2
$\begingroup$

Goldstein's book of Classical Mechanics derive the Euler-Lagrange equations from two different principles:

  1. Hamilton's principle states that

$$\delta S = \delta\int_{t_1}^{t_2}L(q^{i},\dot{q}^{i},t)dt=0,$$

where no conditions on $L(q^{i},\dot{q}^{i},t)$ seem to be required, and from here one can directly obtain Euler-Lagrange equations.

  1. D'Alembert's principle (in terms of generalized coordinates) states that

$$\sum_{j}\left\lbrace\bigg[\frac{d}{dt}\bigg(\frac{\partial T}{\partial \dot{q}^{j}}\bigg)-\frac{\partial T}{\partial q^{j}}\bigg]-Q_{j}\right\rbrace\delta q^{j}=0,$$

where one needs to consider that the kinetic energy $T$ is a quadratic function of the velocities $\dot{q}^{j}$.

In order to obtain the Euler-Lagrange equations from this principle, one also needs to consider that the generalized force $Q_j$ is derivable from the potential energy function $V$, which must be a function dependent only on the coordinates $q^{j}$. The form of the Lagrangian must be $L=T-V$ in this case.

  1. Is the Hamilton's principle more powerful in the sense that puts no restrictions on the form of the Lagrangian? or there is some missing restriction?

  2. Is there another way of deriving Euler-Lagrange equations from D'Alembert's principle without restricting the forms of $T$, $V$ and $L$?

$\endgroup$
  • $\begingroup$ 1st question: Yes, 2nd question: S'Alembert's principle just provides a justification for Hamilton's principle $\endgroup$ – Boltzee Nov 30 '16 at 1:21
  • $\begingroup$ So, the Hamilton's principle does not require that the forces of constraint do no virtual work? $\endgroup$ – Saavestro Nov 30 '16 at 2:00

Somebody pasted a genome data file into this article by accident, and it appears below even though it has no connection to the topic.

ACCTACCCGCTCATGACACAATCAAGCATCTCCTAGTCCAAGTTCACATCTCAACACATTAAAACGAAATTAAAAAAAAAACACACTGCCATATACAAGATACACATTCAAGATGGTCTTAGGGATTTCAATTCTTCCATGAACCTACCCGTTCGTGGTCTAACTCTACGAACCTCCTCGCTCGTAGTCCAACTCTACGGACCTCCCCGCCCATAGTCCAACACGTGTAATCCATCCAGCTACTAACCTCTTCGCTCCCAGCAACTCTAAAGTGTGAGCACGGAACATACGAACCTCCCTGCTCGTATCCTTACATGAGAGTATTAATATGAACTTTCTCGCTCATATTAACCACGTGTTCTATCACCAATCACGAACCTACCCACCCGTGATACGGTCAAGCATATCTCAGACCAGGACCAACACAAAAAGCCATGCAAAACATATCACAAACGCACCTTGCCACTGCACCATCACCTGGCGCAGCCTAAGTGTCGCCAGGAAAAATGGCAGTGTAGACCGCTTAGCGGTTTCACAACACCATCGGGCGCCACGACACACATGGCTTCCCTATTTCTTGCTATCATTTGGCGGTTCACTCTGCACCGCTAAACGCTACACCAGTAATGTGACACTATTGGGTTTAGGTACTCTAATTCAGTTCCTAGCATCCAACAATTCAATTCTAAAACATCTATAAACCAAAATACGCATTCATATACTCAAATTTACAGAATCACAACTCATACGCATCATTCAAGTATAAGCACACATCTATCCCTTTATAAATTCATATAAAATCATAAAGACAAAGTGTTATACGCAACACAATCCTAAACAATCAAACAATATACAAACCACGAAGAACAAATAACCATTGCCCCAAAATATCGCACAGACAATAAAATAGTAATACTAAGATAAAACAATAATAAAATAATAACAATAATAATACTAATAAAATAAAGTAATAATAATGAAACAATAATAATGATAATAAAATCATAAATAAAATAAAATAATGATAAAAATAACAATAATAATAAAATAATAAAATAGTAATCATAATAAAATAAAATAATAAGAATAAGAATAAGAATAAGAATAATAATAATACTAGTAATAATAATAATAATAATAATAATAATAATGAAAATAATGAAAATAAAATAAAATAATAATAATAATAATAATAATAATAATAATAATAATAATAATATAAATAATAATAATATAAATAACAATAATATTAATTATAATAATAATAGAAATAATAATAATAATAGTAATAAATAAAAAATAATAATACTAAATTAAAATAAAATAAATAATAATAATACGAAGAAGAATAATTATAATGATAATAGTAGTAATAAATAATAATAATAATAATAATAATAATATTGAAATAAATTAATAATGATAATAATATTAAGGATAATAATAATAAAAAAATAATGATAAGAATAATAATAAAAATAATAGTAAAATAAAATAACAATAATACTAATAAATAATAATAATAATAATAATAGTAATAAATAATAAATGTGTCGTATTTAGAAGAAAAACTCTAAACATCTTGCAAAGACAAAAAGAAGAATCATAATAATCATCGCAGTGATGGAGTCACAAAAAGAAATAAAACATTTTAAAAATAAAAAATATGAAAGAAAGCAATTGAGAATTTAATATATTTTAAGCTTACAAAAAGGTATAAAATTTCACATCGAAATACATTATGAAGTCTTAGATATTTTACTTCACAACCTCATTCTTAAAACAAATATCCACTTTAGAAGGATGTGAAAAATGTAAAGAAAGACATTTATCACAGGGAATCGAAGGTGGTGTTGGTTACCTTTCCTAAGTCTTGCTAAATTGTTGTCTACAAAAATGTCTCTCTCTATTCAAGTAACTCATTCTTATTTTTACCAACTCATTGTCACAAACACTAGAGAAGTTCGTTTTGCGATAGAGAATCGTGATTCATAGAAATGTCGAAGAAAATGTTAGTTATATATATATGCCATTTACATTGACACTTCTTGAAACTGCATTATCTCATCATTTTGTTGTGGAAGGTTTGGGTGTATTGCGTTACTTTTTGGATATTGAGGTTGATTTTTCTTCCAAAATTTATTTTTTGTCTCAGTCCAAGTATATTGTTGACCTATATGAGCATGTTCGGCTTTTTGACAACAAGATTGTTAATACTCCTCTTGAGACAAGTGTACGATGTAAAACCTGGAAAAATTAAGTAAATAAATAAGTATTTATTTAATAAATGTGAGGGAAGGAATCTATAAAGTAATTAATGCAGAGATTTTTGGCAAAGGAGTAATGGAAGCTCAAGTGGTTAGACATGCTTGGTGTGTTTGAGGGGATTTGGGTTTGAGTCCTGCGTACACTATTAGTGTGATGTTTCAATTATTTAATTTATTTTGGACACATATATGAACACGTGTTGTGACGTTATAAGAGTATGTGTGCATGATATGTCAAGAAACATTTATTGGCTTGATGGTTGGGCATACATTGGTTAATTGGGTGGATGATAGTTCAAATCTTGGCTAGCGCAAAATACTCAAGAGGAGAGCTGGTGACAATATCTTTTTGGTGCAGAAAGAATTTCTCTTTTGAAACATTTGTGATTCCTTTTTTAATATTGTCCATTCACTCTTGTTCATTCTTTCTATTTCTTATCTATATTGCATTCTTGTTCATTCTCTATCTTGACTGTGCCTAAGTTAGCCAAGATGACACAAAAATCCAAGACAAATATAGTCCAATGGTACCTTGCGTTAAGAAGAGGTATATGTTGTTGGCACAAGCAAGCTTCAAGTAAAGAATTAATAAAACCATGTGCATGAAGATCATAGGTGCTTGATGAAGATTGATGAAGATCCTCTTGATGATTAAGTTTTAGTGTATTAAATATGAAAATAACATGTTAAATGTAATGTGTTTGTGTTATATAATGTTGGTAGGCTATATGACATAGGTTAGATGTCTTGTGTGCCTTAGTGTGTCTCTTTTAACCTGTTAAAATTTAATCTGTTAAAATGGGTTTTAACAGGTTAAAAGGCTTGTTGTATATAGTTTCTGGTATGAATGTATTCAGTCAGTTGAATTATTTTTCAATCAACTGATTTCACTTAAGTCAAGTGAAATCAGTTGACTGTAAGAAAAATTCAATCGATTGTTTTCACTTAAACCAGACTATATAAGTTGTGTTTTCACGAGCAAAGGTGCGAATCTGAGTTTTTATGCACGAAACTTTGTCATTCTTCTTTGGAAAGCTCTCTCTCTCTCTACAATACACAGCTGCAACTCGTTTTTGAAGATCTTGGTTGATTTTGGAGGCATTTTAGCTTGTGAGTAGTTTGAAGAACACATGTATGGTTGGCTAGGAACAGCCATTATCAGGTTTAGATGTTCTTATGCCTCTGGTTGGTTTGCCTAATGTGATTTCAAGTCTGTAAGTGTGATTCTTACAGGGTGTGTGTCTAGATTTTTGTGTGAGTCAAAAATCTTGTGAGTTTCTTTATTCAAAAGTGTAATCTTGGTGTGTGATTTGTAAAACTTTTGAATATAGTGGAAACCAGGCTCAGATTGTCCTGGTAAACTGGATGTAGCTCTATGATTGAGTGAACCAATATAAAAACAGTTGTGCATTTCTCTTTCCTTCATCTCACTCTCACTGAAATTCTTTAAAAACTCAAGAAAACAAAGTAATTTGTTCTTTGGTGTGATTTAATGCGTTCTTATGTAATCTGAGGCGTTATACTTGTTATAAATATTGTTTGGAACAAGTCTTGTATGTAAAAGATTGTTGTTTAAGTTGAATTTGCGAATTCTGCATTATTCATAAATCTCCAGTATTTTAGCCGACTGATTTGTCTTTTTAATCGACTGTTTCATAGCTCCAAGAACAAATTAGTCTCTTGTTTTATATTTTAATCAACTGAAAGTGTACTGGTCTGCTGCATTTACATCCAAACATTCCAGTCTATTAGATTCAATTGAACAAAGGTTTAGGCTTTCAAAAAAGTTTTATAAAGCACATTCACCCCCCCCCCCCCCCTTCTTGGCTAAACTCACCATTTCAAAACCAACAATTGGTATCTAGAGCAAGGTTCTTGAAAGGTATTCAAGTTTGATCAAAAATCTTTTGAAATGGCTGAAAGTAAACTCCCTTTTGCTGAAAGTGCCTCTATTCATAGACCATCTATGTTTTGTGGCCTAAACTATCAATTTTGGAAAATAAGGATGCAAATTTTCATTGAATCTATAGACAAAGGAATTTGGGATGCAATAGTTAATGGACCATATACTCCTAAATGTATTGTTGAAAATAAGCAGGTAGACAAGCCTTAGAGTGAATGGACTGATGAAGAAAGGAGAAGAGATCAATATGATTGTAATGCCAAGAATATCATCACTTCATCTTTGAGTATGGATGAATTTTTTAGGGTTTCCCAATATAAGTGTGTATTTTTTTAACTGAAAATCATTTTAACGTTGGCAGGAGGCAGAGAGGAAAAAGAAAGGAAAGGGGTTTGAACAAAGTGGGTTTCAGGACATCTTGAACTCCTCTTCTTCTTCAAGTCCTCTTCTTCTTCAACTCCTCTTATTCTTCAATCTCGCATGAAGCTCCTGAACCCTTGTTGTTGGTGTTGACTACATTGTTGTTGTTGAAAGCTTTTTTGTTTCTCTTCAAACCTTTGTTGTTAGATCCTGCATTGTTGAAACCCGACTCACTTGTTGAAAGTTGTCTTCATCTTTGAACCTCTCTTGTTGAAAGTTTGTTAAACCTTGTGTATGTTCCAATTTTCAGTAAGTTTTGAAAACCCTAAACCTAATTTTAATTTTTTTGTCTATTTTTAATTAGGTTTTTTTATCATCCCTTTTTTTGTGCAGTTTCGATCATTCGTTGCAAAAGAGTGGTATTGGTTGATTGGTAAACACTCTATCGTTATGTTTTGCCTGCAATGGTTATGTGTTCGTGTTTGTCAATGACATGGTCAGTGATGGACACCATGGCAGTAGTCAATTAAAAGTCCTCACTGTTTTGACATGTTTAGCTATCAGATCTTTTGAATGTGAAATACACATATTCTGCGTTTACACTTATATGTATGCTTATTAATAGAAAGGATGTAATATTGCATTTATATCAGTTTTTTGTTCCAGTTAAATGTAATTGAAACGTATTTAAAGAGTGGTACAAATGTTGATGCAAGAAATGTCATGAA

• $\begingroup$ @bgr95 1) No. The Hamilton principle in that form holds under the conditions of 2) (which is specified in the Goldstein itself). $\endgroup$ – gented Nov 30 '16 at 9:26
3
$\begingroup$

I) Actually, it's the other way around. Within the context of Newtonian mechanics, the hierarchy is the following from most to least applicable:

  1. Newton's laws are always applicable.

  2. D'Alembert's principle or Lagrange equations. E.g. sliding friction typically violates D'Alembert's principle.

  3. The stationary action principle $S=\int\! dt~L$, with Lagrangian $L=T-U$, and its Euler-Lagrange equations. E.g. a generalized force might not have a generalized potential $U$.

II) In point 3 we have tacitly assumed that the Lagrangian is of the form $$L~=~T-U,\tag{1}$$ as is customary. $T$ and $U$ in eq. (1) may be viewed as representing the kinematic and the dynamical side of Newton's 2nd law, cf. e.g. this Phys.SE post. The linear structure of eq. (1) also reflects a categorical-like composition rules for how to build physical models out of physical subsystems.

There exist strictly speaking exceptions to the form (1), cf. e.g. this Phys.SE post, but these exceptions often lacks categorical-like composition rules, which make them unsuitable for useful model building.

III) For further details and discussions, see e.g. my related Phys.SE answers here, here, and links therein.

$\endgroup$
  • $\begingroup$ I don't see clearly that, on the derivation of Euler-Lagrange equations done by Goldstein, Hamilton's principle requires that the generalized force must be derivable from a potential function. He states that the system must be monogenic ($\boldsymbol{F}=-\nabla V$), but I don't see how this actually enters the formulation... $\endgroup$ – Saavestro Nov 30 '16 at 15:45
  • $\begingroup$ Sure... the Lagrangian must always be written in terms of the energies (although not necessarily $L=T-V$). If you can't write the force as a potential function it is impossible to have the covariant property of the Lagrangian formulation (something in terms of scalars only). That is the point, right? $\endgroup$ – Saavestro Nov 30 '16 at 16:21

Your Answer

By clicking “Post Your Answer”, you agree to our terms of service, privacy policy and cookie policy

Not the answer you're looking for? Browse other questions tagged or ask your own question.